The rather imperious priest refused to marry them until after Harvey had been instructed in the faith and baptized.  He’d hardly darkened the door of a church in his youth, had certainly never considered the claims of Christ and the new life He brings.  But Harvey listened to the man, and something in those words took root in his heart.

If you go to Saint Paul’s this morning, I can guarantee you that Harvey and Helen will be in their pew.  They’ve held the congregation together for generations, served in turn in nearly every role.  You couldn’t find people more honest, reliable, or generous.  Harvey has served as a crucifer for as long as anyone can remember, though he doesn’t think himself worthy to handle the chalice.  I’ve hardly seen a man more naturally pious and reverent, gazing with love at the Altar, clasping those rough hands in prayer.  He knows the joy of forgiveness, and a peace unlike what the world can give.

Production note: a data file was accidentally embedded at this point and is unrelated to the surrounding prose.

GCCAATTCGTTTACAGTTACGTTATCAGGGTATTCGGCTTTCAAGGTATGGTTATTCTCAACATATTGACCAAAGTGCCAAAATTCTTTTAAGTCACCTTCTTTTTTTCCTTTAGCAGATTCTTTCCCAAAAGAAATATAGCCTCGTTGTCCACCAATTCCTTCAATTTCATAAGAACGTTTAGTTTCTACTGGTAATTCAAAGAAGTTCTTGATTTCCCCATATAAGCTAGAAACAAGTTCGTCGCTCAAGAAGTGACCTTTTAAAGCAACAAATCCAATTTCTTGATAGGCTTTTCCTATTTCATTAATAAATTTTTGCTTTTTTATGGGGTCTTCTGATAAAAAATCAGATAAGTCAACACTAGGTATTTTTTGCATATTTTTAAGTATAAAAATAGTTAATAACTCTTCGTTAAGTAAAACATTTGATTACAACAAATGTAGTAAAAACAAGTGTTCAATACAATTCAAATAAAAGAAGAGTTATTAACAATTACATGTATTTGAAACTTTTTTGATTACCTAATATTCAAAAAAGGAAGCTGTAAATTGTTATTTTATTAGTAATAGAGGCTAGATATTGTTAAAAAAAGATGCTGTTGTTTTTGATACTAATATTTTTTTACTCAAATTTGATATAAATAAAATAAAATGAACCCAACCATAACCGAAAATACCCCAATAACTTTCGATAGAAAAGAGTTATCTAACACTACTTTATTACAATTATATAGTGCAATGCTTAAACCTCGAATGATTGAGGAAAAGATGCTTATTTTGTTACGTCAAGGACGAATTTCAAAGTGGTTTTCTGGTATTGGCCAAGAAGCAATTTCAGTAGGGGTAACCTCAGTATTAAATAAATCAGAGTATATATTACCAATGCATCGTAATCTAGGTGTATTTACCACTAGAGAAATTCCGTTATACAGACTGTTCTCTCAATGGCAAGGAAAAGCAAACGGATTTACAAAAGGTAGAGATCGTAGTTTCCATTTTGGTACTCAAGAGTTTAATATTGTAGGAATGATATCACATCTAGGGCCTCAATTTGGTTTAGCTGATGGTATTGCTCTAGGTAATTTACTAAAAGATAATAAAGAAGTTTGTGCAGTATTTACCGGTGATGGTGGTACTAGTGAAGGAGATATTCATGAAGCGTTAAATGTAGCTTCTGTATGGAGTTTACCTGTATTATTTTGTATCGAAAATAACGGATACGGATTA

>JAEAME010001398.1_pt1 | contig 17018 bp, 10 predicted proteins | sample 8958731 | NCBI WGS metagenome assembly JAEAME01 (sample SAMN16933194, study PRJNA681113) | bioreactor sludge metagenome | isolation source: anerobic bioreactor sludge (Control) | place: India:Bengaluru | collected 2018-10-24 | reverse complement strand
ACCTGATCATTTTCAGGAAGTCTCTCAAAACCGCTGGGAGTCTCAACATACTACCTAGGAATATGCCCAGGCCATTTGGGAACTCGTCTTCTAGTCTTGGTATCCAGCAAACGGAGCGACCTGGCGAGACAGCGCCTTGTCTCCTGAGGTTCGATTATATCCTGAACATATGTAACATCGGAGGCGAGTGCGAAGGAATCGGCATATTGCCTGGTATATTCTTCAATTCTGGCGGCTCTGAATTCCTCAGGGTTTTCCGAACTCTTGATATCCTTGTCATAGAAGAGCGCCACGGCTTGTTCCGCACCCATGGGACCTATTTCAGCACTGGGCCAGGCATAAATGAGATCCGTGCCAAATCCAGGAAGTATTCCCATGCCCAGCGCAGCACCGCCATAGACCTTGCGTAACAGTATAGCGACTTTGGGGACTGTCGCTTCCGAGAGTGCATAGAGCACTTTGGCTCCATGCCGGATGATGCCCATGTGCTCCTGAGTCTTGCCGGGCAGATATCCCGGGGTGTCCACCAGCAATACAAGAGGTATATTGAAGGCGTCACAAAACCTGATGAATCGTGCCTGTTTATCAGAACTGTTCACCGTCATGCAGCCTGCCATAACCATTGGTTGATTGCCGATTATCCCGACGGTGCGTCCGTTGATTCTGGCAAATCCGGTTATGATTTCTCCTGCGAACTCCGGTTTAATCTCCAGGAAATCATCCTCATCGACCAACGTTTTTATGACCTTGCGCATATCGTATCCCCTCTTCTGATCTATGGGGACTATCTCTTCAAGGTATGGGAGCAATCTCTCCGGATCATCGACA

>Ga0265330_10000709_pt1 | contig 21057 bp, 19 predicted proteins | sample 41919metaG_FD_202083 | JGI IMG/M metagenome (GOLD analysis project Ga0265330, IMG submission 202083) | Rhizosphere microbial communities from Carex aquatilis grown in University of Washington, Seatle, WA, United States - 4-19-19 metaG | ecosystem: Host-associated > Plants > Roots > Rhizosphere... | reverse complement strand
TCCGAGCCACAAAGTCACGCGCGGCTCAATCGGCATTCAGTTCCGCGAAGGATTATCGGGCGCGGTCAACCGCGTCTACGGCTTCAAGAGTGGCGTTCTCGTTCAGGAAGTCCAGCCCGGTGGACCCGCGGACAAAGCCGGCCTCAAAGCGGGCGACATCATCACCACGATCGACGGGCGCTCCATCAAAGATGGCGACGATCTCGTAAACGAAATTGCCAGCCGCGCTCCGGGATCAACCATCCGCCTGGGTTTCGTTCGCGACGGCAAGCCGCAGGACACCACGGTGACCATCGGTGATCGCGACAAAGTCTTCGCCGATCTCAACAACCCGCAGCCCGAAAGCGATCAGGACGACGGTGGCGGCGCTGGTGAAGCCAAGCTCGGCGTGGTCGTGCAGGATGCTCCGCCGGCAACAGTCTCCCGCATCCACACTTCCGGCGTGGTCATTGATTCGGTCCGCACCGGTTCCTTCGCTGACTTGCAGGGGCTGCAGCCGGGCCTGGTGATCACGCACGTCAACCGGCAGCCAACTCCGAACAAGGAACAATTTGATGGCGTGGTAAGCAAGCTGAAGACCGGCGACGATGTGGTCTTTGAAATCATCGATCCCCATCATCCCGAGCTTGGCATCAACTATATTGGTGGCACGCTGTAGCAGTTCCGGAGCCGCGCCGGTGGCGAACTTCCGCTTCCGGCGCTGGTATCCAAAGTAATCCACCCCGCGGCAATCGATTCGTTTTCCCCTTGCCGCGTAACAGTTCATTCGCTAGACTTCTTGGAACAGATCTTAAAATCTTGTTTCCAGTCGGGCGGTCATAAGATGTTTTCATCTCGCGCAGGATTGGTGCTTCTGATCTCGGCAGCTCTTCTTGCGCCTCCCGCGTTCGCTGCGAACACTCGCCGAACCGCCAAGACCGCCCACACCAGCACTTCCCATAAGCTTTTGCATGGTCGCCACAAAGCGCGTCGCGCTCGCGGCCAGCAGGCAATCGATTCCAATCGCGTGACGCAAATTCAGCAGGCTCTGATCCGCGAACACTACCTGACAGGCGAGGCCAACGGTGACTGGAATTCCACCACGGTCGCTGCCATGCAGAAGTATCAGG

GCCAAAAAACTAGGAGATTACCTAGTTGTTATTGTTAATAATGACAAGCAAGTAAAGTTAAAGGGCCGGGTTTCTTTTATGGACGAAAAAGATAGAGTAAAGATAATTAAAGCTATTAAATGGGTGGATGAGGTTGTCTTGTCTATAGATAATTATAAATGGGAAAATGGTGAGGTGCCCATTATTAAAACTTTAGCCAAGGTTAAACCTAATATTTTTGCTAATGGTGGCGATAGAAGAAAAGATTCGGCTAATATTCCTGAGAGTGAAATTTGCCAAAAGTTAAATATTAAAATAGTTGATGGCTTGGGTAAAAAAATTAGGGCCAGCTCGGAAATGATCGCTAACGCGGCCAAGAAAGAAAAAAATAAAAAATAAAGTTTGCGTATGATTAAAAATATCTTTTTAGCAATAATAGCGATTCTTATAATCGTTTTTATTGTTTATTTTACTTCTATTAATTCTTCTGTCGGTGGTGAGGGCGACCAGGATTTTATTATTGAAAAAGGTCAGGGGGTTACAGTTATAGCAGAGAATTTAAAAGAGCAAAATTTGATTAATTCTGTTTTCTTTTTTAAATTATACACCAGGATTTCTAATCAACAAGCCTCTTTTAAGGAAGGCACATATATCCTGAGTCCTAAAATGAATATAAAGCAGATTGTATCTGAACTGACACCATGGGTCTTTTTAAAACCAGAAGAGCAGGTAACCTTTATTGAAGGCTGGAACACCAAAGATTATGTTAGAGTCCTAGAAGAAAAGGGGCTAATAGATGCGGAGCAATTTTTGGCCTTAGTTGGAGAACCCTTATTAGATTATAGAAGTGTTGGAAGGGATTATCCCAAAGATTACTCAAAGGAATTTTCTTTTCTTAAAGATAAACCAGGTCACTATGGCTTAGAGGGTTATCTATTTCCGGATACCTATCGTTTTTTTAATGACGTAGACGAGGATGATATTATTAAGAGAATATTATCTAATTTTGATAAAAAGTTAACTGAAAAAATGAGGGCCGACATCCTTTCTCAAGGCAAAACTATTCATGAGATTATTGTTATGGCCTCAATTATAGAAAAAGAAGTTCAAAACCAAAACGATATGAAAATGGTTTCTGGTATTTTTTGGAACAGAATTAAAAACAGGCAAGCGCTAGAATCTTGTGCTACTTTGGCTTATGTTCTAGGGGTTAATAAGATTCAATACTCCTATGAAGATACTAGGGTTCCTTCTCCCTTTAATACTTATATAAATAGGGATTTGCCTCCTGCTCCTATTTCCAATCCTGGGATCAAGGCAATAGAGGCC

They still live right in Frog Hollow, almost in shouting distance of the Mad Dog Saloon.  But in their hearts they belong to the Savior of the World, precisely because someone had faith enough “to sow for Christ among people whose receptiveness we would never suspect.”

As we’re exploring in the adult forum this Lent, there are challenges in sharing the Gospel with the millennial generation, whose strange ideas and odd social customs confound many of us.  We live in a community that has experienced significant demographic change, full of people who aren’t like us. They didn’t have the advantage of solid Christian upbringings, some seem to live only for the pleasures that money can buy.  God only knows what happens when they lock those gates at the end of the driveway at night. 

But Jesus made an evangelist of the most notorious woman in Sychar.  He made a crucifer of a Frog Hollow hellraiser.  And I expect He has more than a few surprises in store for us, when we go out to labor in the fields white for harvest right out those doors.

[1]John 3:1ff
[2] McVeigh, Harrison, OHC.  A Devotional Commentary on the Gospel of St. John.  West Park: Order of the Holy Cross, 1919, 90.
[3] John 1:45-46.
[4] McVeigh, 90.
[5] Not her real name.
[6] Not his real name.

No comments:

Post a Comment